Who am I? Personhood, Consciousness, and Transhumanist Visions

Jens Zimmermann

Human consciousness is increasingly understood in technological terms. The Transhumanist vision of uploading consciousness into a computer matrix and then eventually downloading one’s personality onto synthetic bodies is only the extreme edge of a popular perception. In this lecture, Professor Jens Zimmermann argues that modern culture embraces a reductive model of human identity and perception based on an already defunct scientific epistemology. Since who we think we are is deeply connected to the how we think we know and perceive reality, this lecture, with the help of theology and personalist philosophy, offers a more robust model of consciousness that grounds personhood and therefore also human dignity.


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Edward Slingerland is Distinguished University Scholar and Professor of Asian Studies at the University of British Columbia. An internationally renowned expert in Chinese thought, comparative religion, and cognitive science, he has previously held the Canada Research Chair in Chinese Thought and Embodied Cognition. Dr. Slingerland is the author of several academic books and articles, including What Science Offers the Humanities: Integrating Body and Culture as well as a translation of the Analects of Confucius. His recent trade book is entitled Trying Not to Try: Ancient China, Modern Science, and the Power of Spontaneity, and his latest academic monograph, Mind and Body in Early China: Getting Beyond Orientalism and the Myth of Holism, is forthcoming from Oxford University Press in November.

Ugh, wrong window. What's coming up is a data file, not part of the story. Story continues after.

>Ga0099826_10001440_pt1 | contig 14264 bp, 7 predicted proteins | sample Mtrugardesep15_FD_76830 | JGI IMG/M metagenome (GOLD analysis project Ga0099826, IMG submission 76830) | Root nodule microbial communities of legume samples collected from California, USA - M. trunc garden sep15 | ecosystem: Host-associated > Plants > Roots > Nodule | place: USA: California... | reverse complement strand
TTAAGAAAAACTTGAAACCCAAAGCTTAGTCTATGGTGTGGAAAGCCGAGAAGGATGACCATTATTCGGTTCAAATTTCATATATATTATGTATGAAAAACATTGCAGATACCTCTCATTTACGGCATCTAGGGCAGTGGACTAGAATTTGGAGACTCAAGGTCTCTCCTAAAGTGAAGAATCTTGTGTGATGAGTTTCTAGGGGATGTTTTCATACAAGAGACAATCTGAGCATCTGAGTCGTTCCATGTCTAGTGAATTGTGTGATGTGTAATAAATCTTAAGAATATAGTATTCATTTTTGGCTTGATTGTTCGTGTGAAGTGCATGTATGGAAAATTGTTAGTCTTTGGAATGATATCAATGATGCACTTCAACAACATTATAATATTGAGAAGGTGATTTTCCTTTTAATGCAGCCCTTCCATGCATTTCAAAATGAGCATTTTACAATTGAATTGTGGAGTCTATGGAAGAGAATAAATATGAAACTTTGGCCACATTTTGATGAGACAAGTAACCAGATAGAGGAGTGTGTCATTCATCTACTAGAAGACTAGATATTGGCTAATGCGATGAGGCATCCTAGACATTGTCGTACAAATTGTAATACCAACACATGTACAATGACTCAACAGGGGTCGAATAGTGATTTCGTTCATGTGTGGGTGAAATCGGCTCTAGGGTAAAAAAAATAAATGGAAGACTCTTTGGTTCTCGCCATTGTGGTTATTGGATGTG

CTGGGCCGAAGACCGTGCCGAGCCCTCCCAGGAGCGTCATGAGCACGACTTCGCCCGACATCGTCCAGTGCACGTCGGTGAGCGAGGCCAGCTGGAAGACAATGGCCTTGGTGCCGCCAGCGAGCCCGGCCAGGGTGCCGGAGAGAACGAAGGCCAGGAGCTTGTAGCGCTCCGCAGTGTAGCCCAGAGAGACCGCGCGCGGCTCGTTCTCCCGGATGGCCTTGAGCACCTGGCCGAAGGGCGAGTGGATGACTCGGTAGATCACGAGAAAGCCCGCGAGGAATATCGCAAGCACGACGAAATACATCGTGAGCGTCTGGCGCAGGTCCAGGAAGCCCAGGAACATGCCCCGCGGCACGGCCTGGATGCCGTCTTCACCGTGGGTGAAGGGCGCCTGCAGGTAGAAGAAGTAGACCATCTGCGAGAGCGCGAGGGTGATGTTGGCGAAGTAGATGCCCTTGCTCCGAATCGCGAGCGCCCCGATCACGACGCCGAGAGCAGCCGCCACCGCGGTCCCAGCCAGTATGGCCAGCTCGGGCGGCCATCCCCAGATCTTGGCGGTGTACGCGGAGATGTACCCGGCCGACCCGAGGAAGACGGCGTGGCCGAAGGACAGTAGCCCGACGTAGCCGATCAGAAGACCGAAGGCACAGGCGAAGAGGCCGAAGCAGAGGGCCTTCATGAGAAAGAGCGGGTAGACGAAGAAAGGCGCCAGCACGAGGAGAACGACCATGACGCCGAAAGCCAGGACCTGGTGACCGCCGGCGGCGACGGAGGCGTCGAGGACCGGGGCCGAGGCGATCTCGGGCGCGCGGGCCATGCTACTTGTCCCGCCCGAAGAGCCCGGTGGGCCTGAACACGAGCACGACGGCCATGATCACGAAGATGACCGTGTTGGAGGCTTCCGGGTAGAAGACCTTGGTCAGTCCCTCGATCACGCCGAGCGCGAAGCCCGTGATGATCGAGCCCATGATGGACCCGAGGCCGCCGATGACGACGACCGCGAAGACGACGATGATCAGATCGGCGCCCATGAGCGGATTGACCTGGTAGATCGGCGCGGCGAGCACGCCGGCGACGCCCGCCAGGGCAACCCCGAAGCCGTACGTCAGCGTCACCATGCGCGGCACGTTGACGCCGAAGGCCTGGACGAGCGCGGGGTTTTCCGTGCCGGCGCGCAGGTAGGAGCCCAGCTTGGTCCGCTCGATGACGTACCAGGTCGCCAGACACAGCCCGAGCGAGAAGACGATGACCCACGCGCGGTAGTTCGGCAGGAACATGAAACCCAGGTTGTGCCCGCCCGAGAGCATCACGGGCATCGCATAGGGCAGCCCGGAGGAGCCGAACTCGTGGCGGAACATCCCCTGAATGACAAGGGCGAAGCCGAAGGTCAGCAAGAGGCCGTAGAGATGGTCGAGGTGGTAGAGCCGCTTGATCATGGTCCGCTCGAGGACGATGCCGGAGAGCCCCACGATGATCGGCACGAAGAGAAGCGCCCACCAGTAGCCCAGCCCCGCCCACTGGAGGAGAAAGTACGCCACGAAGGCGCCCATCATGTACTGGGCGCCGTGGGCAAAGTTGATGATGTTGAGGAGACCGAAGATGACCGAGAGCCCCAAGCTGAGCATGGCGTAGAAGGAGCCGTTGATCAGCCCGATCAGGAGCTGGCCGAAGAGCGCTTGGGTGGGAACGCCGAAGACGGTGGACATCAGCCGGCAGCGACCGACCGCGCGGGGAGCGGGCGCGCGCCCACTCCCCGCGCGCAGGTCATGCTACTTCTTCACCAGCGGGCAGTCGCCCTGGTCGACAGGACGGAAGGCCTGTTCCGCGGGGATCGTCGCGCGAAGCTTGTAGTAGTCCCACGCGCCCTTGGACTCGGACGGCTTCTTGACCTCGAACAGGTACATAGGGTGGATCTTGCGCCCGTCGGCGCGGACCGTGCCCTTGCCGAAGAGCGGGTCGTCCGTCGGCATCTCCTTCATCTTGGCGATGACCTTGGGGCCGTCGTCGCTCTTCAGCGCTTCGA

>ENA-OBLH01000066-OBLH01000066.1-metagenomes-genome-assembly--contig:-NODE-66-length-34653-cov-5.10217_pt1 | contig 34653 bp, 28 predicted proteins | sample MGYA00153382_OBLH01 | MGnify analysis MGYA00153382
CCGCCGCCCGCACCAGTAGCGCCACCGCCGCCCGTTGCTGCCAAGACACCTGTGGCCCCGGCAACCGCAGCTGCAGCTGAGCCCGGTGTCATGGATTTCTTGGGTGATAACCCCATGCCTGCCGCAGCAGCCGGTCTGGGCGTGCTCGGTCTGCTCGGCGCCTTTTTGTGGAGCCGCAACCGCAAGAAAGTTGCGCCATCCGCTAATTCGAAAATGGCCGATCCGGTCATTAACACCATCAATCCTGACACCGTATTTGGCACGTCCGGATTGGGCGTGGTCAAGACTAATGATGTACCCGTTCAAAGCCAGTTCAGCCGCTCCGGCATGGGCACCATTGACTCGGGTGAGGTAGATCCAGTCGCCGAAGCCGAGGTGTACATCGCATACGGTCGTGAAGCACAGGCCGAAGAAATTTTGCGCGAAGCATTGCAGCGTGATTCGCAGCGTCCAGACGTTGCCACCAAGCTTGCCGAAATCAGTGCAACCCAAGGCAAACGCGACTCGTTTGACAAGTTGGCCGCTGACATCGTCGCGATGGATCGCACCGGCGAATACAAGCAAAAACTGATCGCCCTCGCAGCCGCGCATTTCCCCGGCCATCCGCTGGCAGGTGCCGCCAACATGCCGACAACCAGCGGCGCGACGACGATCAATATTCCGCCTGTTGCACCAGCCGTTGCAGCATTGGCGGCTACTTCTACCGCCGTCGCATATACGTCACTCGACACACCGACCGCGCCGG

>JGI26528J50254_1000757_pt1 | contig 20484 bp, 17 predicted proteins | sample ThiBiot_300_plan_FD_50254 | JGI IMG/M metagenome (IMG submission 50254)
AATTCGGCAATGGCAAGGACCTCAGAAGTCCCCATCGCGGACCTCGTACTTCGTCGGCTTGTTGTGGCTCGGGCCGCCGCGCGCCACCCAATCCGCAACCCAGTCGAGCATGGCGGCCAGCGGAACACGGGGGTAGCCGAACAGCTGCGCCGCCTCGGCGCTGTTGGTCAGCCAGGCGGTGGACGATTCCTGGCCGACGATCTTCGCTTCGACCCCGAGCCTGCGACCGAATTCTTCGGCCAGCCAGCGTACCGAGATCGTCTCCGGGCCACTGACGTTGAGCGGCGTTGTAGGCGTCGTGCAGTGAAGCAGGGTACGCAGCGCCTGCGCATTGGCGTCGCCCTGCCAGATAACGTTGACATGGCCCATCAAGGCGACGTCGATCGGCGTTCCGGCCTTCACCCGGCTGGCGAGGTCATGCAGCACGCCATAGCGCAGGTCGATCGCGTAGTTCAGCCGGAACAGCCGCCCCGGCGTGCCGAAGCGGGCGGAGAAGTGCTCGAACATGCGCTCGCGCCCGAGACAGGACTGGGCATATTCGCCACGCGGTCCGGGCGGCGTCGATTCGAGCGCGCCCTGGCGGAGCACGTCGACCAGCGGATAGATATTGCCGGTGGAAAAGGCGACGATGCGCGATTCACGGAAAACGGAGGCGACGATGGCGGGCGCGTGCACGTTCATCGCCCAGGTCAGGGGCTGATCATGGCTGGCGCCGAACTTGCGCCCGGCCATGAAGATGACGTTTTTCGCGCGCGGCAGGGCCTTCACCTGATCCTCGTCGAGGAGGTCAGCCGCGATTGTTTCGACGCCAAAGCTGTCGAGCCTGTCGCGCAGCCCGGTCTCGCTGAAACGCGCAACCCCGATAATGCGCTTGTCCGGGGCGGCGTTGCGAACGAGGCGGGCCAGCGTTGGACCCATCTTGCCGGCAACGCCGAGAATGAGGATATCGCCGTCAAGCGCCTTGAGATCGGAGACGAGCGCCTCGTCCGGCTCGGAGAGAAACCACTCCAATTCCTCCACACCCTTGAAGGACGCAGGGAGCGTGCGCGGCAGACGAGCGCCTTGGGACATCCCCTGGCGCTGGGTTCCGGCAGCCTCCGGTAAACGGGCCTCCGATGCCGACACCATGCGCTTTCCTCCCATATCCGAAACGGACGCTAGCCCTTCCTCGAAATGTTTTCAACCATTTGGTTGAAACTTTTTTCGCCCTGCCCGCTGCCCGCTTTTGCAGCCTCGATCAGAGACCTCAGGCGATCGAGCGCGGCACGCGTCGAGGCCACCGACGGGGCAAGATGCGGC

Jens Zimmerman
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